Sales Rep: “Our service only costs $125 per visit.”
Customer: “I’m currently paying $100 per visit.”
Sales Rep: “Then I can drop your price to $95 per visit.”
In your opinion, is this interaction an example of a skilled salesman? Does dropping the price of a product or service equate to a masterful sales technique?
I would argue it doesn’t take much skill or technique to make sales by just offering a less expensive option. That being noted, price-dropping can be an effective way to gain sales, but this technique should not be lauded as a sales skill.
Last Saturday my 7-year old son attempted to sell lemonade to our neighbors for $1 a cup. He soon realized this price point was too high so he dropped the price to $.25 a cup and effectively sold out of lemonade within the hour.
My son claimed the rush of lemonade sales was the result of him being a great salesman, but of course you and I know better. It was the price drop, not his selling prowess which accelerated his lemonade sales (In another post I’ll have to share how my discussion about profit margins went with my son).
Years ago I was talking with a pest control owner from Las Vegas who told me, “I don’t care how much my competitors sell their service for because I will beat anybody’s price.”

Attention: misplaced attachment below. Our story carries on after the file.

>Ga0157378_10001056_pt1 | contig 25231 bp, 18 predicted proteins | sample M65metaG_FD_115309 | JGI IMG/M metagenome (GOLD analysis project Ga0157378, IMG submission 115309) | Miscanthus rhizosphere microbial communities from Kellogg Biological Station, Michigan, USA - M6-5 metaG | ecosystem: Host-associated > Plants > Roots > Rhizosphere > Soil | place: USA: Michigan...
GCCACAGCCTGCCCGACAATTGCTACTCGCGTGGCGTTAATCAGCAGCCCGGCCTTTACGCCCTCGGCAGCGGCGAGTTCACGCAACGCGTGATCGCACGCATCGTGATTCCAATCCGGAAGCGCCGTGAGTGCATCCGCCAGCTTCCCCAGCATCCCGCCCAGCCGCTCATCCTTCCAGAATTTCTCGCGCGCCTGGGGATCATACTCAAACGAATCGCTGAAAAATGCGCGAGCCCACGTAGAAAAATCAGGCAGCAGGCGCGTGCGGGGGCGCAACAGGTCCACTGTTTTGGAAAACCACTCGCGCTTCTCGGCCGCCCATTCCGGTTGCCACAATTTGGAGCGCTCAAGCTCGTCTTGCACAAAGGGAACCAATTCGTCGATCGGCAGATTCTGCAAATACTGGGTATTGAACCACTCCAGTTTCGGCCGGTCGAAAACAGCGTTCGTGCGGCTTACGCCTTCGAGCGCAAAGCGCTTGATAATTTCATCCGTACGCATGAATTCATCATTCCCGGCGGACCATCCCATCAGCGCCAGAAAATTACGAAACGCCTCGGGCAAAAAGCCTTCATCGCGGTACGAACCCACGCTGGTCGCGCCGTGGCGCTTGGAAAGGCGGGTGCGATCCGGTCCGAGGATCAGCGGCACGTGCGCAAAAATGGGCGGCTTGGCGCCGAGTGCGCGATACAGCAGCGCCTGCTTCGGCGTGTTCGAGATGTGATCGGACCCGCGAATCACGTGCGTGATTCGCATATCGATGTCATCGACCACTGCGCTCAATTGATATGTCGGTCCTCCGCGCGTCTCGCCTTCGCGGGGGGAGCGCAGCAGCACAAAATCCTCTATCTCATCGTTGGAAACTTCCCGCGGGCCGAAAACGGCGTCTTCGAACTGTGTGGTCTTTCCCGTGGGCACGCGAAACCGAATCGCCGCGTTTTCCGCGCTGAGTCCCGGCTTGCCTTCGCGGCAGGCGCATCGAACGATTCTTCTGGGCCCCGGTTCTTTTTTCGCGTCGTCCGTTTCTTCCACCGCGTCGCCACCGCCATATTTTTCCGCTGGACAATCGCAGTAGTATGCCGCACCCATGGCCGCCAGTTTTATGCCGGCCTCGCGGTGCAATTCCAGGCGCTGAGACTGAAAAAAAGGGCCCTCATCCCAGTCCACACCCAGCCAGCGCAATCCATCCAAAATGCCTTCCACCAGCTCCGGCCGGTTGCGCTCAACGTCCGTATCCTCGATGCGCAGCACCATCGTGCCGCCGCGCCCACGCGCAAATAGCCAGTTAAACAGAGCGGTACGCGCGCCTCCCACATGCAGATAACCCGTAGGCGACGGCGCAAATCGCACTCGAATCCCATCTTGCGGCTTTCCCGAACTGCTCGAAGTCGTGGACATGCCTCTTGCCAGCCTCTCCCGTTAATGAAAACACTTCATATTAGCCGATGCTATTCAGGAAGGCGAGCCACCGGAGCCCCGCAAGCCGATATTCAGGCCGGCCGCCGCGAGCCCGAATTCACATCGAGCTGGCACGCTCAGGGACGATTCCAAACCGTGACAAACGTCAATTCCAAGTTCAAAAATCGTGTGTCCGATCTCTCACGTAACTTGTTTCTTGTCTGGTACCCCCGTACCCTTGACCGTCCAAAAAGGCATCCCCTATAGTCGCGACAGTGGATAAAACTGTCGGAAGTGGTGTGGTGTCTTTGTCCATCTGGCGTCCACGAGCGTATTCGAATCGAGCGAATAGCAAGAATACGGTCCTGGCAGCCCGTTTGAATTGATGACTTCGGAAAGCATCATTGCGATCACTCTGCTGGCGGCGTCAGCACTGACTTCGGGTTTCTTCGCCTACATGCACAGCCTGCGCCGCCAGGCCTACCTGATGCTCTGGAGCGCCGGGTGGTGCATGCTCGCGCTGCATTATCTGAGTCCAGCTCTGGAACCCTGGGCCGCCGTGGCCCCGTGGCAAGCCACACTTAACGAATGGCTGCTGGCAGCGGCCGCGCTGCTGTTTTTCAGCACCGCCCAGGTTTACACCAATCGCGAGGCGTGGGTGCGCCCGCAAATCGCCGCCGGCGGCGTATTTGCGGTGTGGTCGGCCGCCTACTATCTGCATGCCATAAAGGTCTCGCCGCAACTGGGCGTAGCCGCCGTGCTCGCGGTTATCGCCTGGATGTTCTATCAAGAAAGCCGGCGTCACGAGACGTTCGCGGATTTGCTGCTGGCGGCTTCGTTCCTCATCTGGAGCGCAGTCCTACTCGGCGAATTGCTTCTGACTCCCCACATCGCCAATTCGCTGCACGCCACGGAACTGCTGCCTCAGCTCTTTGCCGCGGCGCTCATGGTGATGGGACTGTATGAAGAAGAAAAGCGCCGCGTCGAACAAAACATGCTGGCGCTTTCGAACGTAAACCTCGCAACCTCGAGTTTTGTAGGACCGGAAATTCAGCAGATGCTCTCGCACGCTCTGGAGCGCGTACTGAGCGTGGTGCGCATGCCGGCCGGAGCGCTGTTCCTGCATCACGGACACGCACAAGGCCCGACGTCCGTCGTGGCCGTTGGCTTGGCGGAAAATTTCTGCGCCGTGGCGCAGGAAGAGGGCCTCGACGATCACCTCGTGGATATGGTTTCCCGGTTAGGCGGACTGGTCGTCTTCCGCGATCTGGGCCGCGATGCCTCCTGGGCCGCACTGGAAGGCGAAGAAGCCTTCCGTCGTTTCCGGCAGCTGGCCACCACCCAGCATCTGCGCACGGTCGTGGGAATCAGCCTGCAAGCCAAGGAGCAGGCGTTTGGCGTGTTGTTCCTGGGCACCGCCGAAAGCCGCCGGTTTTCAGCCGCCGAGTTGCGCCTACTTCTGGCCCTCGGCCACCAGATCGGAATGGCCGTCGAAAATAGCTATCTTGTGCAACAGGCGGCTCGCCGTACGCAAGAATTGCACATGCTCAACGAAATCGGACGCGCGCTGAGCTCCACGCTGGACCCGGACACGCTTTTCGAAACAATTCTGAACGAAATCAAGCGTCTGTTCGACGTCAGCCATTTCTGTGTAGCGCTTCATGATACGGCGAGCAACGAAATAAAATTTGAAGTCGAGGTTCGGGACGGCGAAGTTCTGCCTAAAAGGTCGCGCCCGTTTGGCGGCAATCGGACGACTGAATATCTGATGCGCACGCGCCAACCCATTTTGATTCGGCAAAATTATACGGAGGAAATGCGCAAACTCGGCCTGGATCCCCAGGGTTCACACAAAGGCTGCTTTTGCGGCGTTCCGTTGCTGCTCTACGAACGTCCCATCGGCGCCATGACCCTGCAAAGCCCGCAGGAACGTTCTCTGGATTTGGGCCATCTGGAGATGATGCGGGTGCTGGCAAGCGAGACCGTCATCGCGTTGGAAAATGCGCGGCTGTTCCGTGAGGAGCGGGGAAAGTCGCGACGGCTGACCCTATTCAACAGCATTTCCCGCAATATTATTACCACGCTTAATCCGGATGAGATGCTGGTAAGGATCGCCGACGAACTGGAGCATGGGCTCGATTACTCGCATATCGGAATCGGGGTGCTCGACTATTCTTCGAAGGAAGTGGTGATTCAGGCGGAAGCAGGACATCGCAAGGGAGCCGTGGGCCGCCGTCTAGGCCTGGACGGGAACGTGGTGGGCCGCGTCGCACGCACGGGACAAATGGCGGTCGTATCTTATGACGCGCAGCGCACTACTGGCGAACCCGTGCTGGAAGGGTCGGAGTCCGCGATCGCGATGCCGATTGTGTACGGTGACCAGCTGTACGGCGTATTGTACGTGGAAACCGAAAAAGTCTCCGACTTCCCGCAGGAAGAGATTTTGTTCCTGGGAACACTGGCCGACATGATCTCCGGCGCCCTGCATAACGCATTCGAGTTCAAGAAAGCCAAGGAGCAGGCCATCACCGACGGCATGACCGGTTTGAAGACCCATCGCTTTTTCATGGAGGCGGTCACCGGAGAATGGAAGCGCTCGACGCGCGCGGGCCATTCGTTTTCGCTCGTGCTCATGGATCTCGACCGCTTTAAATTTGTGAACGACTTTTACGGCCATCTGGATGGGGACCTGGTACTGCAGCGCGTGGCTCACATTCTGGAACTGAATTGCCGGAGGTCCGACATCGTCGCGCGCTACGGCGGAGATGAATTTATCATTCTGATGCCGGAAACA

Surely there is a segment of the population who seeks out the best deals and will sacrifice quality over cost, and this Las Vegas business owner was absolutely killing that demographic. However, he also revealed corners he was forced to cut which enabled him to keep the lowest price point in the market.
Price-dropping has its place but should not be viewed as a sales technique. It’s mostly gimmick, linked to a compromise of quality.
I suppose my son and the Las Vegas owner would make great business partners as they shared the childlike business sense that by dropping price they were better businessmen and salesmen, when in reality neither was the case.
The real winners in these scenarios were the pest control seeking homeowners in Las Vegas and my thirsty neighbors.
Skilled sales reps don’t need to price drop. In fact, the mark of a great salesman is the ability to increase price without sacrificing production.
To learn more about how your sales team can increase sales without compromising price, visit my website at:
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